Creating Supply Chain Excellence
The Tompkins International Blog
By Tompkins International Staff
During recent select interviews with Target, Home Depot, Birchbox, Marks & Spencer, John Lewis, DSW, and Tompkins International, eft(eyefortransport) has gained insight into how retail organizations are tackling six key themes dominating the retail supply chains of today. The resulting interviews and commentaries offer incredible insight into the state of strategic decision-making within today’s retail organizations. These insights can be found in the white paper, The Future of Omnichannel Retail Supply Chain.
The six key themes discussed throughout the white paper are: Creating a Consumer-Driver Supply Chain, Supplier and 3PL Partnerships, The Redesign and Rethinking of Stores and Warehouses, Cross-Functional Collaboration and Change Management, Modern Inventory Visibility, Demand Forecasting, Fulfillment and Replenishment, and The Alignment Between Business and Technology.
Jim Tompkins, CEO, Tompkins International, discusses the importance of a consumer-driven supply chain in terms of the biggest threats and opportunities to retailers today. “I’m not sure that the retailers get the level of disruption or the level of transformation that’s taking place in the workplace. Obviously they see some of it because they’re very smart people but they’re so busy executing and so busy following what they’ve done for years, I’m not sure they get the store versus eCommerce thing. There’s two-day delivery to same-day, there’s movement from the laptop to the mobile, the movement of delivery from hub and spoke to get-local and on and on. The level of transformation and disruption that’s taking place is just phenomenal, so I don’t think retailers are putting that all together and understanding: things are really different, we need to conduct ourselves differently. So I think that’s the biggest threat – that they just keep doing what they’ve done and not understanding that it’s a whole different game.”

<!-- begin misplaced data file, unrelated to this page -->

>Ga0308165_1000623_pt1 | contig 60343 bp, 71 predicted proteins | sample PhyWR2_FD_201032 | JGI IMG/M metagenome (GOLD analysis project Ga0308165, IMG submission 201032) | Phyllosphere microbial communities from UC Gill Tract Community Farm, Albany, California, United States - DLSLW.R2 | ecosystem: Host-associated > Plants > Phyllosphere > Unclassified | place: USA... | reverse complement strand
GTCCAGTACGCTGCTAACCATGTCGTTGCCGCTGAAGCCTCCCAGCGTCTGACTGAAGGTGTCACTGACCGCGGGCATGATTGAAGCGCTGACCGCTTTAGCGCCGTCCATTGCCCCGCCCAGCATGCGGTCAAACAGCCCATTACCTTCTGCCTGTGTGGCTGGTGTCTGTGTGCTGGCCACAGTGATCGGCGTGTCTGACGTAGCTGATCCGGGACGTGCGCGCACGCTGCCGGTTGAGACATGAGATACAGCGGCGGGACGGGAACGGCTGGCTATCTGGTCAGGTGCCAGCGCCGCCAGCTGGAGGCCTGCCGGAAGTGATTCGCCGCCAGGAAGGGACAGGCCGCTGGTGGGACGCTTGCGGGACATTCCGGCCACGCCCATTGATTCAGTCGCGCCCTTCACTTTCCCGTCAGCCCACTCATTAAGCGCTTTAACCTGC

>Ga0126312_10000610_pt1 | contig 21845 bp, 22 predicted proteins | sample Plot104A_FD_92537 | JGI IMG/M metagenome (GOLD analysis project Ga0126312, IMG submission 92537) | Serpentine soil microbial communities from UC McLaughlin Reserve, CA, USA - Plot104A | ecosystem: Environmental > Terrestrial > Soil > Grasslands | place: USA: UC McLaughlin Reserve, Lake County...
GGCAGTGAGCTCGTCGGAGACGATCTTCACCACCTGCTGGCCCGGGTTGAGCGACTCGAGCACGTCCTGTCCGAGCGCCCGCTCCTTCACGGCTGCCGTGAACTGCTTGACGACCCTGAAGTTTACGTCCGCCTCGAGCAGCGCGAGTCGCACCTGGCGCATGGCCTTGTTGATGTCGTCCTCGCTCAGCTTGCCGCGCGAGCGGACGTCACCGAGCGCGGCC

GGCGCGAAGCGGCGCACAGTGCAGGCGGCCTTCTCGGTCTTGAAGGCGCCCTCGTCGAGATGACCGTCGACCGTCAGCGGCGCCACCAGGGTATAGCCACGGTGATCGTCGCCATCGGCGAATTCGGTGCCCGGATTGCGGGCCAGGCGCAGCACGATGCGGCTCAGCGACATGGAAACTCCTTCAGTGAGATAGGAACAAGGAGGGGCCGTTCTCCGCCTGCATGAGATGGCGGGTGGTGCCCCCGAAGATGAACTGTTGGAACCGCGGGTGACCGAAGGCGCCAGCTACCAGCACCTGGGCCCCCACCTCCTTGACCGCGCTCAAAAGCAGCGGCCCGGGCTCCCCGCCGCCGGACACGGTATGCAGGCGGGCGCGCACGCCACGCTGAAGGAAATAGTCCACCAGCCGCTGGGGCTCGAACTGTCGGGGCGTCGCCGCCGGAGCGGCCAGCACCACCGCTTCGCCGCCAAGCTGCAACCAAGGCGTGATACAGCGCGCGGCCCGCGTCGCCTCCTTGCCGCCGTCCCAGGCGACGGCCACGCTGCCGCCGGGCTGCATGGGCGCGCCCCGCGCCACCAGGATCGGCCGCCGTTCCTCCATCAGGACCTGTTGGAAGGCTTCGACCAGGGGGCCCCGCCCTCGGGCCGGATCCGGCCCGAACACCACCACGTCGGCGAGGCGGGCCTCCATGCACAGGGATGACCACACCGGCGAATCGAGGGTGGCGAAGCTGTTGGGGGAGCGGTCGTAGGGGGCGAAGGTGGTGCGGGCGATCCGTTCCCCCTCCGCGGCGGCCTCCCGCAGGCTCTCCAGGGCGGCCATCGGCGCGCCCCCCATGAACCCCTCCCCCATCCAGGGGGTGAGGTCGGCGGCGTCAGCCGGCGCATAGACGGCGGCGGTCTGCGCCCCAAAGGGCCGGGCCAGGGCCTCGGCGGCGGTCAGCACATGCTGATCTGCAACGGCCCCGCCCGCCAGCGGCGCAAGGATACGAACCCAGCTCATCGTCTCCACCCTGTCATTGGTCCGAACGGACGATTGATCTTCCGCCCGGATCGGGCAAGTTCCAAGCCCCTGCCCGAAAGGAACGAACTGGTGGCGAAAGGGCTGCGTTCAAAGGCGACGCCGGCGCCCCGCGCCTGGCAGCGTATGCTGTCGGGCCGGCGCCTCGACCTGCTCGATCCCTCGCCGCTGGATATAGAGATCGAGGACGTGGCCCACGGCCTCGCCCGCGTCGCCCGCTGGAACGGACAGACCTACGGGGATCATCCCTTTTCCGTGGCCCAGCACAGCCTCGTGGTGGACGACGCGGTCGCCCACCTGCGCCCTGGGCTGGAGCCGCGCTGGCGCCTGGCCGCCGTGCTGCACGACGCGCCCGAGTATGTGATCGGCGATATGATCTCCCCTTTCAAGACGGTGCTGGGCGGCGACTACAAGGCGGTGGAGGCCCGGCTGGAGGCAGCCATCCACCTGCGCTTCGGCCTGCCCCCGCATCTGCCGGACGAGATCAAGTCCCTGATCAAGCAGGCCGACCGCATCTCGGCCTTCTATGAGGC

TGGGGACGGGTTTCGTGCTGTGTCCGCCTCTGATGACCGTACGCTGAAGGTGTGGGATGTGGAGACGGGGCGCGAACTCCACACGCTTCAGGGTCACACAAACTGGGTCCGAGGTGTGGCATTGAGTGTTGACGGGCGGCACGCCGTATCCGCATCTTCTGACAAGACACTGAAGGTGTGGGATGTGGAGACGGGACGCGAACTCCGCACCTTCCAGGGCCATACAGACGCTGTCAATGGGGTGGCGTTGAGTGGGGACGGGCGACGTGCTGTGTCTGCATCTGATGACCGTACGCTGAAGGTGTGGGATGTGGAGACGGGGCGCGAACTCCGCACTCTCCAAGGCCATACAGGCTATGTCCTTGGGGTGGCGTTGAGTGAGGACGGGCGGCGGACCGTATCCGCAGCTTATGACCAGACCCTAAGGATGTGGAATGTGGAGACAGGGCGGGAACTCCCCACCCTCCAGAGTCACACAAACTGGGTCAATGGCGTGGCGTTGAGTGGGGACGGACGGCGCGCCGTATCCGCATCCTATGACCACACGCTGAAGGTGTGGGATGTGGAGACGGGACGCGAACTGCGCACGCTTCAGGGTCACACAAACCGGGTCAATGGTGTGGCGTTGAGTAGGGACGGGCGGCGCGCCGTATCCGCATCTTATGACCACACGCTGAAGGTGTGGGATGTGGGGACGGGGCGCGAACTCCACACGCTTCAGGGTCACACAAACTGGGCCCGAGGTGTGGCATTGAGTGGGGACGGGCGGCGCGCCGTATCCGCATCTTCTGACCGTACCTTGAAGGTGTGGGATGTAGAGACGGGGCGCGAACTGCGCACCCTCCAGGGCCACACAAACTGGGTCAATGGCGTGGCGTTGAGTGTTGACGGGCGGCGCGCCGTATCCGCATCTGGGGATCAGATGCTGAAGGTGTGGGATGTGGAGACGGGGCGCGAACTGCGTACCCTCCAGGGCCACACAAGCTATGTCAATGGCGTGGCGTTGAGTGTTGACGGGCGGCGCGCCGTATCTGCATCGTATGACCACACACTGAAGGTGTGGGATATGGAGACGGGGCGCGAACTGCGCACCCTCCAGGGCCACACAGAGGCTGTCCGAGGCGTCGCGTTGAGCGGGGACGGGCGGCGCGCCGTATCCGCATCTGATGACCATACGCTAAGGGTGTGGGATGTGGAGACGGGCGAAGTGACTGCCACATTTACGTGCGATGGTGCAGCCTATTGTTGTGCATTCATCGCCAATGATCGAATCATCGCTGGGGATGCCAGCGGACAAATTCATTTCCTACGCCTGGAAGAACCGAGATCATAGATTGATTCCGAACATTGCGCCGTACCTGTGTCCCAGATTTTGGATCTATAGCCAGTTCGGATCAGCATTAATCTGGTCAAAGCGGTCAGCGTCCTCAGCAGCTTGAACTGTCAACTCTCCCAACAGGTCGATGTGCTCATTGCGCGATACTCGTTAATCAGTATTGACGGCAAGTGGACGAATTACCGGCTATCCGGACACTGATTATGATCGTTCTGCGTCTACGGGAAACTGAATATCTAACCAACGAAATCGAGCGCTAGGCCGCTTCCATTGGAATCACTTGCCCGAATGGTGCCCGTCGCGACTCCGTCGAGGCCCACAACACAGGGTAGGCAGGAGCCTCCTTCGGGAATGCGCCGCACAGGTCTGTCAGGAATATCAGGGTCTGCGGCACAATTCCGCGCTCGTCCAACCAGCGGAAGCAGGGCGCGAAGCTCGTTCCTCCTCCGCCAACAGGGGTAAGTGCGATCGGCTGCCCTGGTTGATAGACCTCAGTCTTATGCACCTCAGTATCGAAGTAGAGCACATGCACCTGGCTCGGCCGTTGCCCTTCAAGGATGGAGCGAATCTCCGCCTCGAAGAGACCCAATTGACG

Tompkins continues to explain that, “It depends a lot on where the retailers are, but if you’re a store-based retailer, the largest opportunity is to leverage that store base for a true understanding of omnichannel. If we’re talking about the eCommerce side of an omnichannel business or we’re talking about a pure eComm play, we need to talk about the speed of delivery. There’s a huge opportunity to improve. What we have are a few major players that have set the bar where we’re talking about same-day delivery. Amazon today is serving 80 million Americans with same-day delivery, so us working with clients to help them get a network that provides two-day delivery is not there. There’s a huge opportunity. And then there’s a huge opportunity for having a much broader selection. So we need to go way beyond the confines of the selection we’ve had in the store and expand that by a factor of ten to give our customers what they really want. That’s what customer centricity means, ensuring that customers get the breadth of product that they want. So omnichannel, speed of delivery, customer centricity, selection, those are the opportunities today. And unfortunately, retailers need to work on several of those. They can’t just do one of those well because there are different perspectives and they need to make sure they really do well on all of those.”
To further understand strategies regarding speed of delivery, customer centricity, and product selection watch, The Titans: Alibaba, Amazon, and Walmart: Game Changing Strategies: Time For You To Respond!, throughout the video Tompkins explains the importance of the Titans’ supply chains and why businesses must respond to, Alibaba, Amazon, and Walmart through creating a competitive supply chain.
The white paper and video are intended to serve as a cross-retailer benchmark allowing you to walk away with some concrete strategies for shaping your retail supply chain to meet today’s omnichannel pressures.